Green Chemistry

Prevent Waste

Principle - Prevent Waste

Designing chemical synthesizes to prevent waste. Therefore, no waste is left to treat or clean up.

Endeavours to do so include:

-Reducing the amount of any hazardous substance or contaminant being released into the environment prior to recycling, treatment, or disposal.

-Reduces the hazards to public health and the environment associated with the release of such substances, pollutants, or contaminants

Application in a chemical industry

Ibuprofen is a nonsteroidal anti-inflammatory drug (NSAID). It works by reducing hormones that cause inflammation and pain in the body. As such, it has come to be one of the most popular pain killers in the world. It has been modified by Green Chemistry in order to make it more environmentally friendly as well as being made more efficiently.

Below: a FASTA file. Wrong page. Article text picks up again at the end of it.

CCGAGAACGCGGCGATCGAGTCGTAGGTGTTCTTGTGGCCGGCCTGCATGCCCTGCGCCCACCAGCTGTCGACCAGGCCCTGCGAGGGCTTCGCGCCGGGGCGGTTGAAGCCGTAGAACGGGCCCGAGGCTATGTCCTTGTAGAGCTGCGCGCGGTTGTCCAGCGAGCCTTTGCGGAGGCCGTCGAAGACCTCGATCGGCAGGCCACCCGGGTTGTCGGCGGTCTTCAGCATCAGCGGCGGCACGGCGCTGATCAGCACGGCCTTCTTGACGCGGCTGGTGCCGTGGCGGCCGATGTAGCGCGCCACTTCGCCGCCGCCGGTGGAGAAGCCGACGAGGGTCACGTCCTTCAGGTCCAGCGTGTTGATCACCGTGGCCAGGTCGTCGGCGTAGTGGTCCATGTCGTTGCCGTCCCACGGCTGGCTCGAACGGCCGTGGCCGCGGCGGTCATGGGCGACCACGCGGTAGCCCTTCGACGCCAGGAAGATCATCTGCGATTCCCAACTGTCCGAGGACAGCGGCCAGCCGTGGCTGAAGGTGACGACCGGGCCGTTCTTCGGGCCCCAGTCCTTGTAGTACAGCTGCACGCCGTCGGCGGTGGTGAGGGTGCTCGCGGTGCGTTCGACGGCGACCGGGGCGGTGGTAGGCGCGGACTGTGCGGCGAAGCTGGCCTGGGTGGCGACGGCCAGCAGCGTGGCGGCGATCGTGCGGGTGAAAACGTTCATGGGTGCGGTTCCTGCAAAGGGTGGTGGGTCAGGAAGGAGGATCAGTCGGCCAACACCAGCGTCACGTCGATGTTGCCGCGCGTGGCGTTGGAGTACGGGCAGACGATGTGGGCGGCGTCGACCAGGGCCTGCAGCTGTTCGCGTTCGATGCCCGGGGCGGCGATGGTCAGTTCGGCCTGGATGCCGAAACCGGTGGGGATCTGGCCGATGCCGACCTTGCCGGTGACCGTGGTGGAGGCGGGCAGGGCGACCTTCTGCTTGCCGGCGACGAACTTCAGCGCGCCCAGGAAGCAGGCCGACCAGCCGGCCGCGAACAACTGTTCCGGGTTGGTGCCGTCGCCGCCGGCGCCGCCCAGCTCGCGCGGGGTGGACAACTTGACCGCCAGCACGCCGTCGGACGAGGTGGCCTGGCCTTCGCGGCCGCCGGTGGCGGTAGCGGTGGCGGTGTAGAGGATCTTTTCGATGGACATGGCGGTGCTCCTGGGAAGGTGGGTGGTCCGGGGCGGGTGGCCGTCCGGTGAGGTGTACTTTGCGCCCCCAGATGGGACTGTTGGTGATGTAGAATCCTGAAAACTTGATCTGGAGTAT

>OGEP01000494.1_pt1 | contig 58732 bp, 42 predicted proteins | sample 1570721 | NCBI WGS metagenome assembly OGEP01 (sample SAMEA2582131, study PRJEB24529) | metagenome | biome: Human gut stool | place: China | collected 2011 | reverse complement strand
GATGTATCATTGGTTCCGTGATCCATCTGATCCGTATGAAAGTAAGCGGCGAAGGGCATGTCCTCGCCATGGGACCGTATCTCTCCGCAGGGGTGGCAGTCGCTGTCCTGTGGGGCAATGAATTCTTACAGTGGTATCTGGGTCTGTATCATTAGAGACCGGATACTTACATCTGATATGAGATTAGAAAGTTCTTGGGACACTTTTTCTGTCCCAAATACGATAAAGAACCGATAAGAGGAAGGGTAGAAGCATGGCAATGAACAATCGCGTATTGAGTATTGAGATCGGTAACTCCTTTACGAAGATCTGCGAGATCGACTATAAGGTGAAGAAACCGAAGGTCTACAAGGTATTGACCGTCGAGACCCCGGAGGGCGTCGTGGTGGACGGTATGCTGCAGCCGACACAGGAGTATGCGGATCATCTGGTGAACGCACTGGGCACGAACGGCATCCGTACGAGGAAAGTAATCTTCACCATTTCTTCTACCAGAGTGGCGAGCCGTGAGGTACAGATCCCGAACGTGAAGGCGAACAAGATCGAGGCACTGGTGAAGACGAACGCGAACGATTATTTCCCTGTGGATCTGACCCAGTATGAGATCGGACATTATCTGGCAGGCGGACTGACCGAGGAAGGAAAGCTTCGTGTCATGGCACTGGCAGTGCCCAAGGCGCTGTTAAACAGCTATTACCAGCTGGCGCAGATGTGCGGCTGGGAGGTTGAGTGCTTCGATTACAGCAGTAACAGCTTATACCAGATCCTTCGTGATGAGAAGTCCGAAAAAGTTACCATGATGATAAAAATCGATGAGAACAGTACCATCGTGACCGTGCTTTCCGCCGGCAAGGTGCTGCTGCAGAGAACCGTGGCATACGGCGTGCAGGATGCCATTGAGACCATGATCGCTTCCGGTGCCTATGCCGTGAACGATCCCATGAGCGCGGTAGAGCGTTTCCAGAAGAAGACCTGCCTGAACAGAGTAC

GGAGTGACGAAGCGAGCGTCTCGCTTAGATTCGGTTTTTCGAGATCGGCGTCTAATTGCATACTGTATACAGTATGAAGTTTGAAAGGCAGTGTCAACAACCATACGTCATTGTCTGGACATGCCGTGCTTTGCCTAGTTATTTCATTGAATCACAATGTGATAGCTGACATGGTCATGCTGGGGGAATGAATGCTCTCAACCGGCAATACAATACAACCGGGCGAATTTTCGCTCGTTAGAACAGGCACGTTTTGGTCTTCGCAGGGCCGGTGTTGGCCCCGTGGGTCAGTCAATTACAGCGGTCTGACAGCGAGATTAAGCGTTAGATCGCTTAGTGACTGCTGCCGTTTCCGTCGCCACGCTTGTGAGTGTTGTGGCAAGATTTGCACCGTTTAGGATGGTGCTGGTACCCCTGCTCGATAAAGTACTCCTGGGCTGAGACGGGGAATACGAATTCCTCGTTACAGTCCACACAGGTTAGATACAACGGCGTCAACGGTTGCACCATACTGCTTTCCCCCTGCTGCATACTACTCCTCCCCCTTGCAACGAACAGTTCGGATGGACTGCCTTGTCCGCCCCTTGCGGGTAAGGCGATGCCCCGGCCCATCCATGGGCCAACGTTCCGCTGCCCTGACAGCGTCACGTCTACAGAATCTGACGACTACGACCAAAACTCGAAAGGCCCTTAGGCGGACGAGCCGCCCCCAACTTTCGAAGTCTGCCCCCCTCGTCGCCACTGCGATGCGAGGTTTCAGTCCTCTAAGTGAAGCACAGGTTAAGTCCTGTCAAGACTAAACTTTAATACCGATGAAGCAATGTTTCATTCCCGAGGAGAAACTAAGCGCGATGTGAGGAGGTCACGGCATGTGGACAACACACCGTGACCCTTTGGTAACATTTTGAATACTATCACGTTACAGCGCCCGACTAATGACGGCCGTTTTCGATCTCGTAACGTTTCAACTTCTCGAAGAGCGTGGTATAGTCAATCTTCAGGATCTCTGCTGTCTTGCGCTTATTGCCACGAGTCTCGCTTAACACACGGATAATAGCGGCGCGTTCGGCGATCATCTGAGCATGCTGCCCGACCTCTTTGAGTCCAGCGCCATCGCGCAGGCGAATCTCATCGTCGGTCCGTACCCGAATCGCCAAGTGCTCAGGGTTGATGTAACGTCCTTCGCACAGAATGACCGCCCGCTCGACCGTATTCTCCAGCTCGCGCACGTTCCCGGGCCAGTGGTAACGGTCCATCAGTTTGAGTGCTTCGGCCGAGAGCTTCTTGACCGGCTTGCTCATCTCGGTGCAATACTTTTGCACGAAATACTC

Modifications saw an incidence in 1993, where chemical processing of Ibuprofen was reinvented to reduce waste. The ability to prevent this waste was achieved by chemists adding catalysts to the reaction, rather than excess reactants that end up as waste. The catalysts is then able to be recycled, reused and reduce costs associated with it's production.

Further, Chemists have decreased stages within manufacturing and eliminating solvents such as Carbon Tetrachloride from the process, which are toxic to the environment.

This is improving the environment by preventing waste created by the previous manufacturing process of Ibuprofen.

Principle #1 Preventing Waste


The benefits are far reaching leading to a better future for the current generation and subsequent generations. These benefits include:

-Preventing toxic substances from entering and being detrimental to our environment

-In most cases costs are reduced with the manufacturing and distribution of chemical products

-Creates a healthier environment for the future generations by preventing waste

-Reduces the need to recycle, dispose or treat toxic materials


Accessed: 12/11/2014

Published: 4/7/13

Accessed: 12/11/2014

Published: 9/10/14

Accessed: 12/11/2014

Published: 1/11/2014

Accessed: 12/11/2014

Published: 3/5/2014